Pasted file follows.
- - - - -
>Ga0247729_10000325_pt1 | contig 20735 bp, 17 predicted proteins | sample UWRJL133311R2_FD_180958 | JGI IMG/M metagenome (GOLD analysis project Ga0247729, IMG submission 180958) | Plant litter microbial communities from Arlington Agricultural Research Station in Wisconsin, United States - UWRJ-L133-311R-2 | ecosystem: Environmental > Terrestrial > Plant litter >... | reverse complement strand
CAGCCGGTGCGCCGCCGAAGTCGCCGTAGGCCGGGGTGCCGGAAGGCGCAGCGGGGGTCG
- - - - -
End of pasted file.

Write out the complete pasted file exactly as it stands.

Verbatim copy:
>Ga0247729_10000325_pt1 | contig 20735 bp, 17 predicted proteins | sample UWRJL133311R2_FD_180958 | JGI IMG/M metagenome (GOLD analysis project Ga0247729, IMG submission 180958) | Plant litter microbial communities from Arlington Agricultural Research Station in Wisconsin, United States - UWRJ-L133-311R-2 | ecosystem: Environmental > Terrestrial > Plant litter >... | reverse complement strand
CAGCCGGTGCGCCGCCGAAGTCGCCGTAGGCCGGGGTGCCGGAAGGCGCAGCGGGGGTCG